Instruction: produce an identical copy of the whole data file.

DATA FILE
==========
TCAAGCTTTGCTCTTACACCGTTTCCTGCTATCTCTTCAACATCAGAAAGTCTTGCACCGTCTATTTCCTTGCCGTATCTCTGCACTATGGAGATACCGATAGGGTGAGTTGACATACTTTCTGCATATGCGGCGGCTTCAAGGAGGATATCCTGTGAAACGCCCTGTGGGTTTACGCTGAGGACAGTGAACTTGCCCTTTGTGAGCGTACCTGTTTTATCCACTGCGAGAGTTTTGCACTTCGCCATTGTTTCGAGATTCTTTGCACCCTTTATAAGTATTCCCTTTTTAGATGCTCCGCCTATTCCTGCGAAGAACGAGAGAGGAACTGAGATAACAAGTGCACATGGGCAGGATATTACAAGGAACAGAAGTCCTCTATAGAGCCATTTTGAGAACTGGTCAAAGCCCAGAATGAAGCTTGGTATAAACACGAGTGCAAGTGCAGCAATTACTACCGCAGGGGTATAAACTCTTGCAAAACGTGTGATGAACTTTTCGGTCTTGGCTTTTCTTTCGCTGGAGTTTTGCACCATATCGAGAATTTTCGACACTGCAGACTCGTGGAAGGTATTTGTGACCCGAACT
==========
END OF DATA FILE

TCAAGCTTTGCTCTTACACCGTTTCCTGCTATCTCTTCAACATCAGAAAGTCTTGCACCGTCTATTTCCTTGCCGTATCTCTGCACTATGGAGATACCGATAGGGTGAGTTGACATACTTTCTGCATATGCGGCGGCTTCAAGGAGGATATCCTGTGAAACGCCCTGTGGGTTTACGCTGAGGACAGTGAACTTGCCCTTTGTGAGCGTACCTGTTTTATCCACTGCGAGAGTTTTGCACTTCGCCATTGTTTCGAGATTCTTTGCACCCTTTATAAGTATTCCCTTTTTAGATGCTCCGCCTATTCCTGCGAAGAACGAGAGAGGAACTGAGATAACAAGTGCACATGGGCAGGATATTACAAGGAACAGAAGTCCTCTATAGAGCCATTTTGAGAACTGGTCAAAGCCCAGAATGAAGCTTGGTATAAACACGAGTGCAAGTGCAGCAATTACTACCGCAGGGGTATAAACTCTTGCAAAACGTGTGATGAACTTTTCGGTCTTGGCTTTTCTTTCGCTGGAGTTTTGCACCATATCGAGAATTTTCGACACTGCAGACTCGTGGAAGGTATTTGTGACCCGAACT